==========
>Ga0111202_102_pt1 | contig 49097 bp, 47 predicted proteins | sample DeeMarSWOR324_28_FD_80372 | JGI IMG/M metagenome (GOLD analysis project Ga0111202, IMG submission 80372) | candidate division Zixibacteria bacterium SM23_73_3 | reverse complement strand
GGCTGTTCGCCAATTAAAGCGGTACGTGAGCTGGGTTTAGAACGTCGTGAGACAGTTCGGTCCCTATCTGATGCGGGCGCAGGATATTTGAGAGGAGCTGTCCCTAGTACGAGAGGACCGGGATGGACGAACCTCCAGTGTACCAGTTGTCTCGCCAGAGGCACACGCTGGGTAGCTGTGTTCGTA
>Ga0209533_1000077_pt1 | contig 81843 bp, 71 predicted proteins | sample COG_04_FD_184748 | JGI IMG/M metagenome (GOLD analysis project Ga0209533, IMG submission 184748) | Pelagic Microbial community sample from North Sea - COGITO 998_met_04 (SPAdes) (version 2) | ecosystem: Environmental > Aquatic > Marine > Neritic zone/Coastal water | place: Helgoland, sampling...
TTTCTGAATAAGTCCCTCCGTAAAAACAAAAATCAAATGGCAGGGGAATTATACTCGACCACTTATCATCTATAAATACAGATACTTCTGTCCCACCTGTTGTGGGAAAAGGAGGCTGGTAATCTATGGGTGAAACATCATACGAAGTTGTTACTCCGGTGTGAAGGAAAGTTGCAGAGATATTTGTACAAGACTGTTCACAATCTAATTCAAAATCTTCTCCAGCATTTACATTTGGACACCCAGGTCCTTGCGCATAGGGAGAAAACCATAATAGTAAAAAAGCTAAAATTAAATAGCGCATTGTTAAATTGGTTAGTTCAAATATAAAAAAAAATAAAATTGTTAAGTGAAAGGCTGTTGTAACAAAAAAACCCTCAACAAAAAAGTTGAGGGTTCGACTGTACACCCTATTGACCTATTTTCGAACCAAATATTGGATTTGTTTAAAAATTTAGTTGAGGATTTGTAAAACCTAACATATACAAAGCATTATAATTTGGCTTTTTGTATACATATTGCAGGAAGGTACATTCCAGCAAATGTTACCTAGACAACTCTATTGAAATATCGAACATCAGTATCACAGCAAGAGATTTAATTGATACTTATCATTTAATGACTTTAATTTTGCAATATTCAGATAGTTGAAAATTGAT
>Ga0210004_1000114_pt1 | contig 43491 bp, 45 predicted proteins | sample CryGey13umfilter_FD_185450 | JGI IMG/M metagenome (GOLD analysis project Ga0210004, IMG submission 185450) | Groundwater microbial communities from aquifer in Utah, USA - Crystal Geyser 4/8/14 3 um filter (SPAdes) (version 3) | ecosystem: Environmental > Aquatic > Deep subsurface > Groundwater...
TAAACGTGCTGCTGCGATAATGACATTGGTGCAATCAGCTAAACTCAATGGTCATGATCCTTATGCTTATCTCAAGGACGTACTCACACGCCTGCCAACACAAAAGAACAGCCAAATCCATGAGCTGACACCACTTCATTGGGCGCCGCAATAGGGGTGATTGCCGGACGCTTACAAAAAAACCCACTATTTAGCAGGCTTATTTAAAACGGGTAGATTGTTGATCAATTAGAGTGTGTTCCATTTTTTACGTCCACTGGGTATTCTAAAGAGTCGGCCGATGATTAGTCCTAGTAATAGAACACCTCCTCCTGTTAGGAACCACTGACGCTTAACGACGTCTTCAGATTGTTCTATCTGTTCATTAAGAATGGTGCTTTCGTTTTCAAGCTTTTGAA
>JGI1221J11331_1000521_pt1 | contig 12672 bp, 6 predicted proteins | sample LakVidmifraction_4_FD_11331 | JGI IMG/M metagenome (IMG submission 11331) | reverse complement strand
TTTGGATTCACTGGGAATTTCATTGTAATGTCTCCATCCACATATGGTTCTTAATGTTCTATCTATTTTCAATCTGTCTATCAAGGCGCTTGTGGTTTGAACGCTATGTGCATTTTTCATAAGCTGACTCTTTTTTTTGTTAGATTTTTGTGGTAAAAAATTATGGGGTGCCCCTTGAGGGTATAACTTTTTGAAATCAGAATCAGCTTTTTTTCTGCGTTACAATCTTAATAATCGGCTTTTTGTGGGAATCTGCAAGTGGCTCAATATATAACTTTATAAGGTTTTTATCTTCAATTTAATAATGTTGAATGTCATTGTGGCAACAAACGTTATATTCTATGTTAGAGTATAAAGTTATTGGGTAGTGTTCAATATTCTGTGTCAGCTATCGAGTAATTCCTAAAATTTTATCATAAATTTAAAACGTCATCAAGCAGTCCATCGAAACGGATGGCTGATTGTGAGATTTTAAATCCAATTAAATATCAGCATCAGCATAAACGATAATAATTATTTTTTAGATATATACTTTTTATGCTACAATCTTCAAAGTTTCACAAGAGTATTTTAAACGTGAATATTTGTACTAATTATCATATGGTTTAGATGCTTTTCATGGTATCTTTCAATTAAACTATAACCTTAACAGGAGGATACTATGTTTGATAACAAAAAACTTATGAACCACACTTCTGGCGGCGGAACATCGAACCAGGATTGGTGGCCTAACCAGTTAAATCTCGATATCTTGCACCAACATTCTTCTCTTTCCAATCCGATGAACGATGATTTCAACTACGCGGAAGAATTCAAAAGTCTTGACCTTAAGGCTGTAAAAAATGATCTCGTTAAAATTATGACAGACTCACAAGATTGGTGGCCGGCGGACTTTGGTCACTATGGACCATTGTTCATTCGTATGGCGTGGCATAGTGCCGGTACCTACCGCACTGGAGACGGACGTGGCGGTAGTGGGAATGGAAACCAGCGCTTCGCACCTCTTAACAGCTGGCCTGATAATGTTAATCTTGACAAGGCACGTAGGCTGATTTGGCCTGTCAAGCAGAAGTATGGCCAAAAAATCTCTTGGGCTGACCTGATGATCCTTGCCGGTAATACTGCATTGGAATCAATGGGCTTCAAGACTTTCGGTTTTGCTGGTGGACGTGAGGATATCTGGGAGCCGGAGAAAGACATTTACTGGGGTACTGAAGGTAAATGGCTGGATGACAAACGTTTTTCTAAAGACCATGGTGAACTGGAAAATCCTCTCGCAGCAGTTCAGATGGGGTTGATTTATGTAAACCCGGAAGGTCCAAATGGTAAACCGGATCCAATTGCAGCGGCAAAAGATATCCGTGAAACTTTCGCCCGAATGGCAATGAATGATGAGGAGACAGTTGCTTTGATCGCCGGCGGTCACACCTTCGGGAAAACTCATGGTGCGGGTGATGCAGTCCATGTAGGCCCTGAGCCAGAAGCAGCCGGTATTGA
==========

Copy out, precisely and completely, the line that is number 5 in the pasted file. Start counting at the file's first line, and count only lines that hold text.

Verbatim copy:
>Ga0210004_1000114_pt1 | contig 43491 bp, 45 predicted proteins | sample CryGey13umfilter_FD_185450 | JGI IMG/M metagenome (GOLD analysis project Ga0210004, IMG submission 185450) | Groundwater microbial communities from aquifer in Utah, USA - Crystal Geyser 4/8/14 3 um filter (SPAdes) (version 3) | ecosystem: Environmental > Aquatic > Deep subsurface > Groundwater...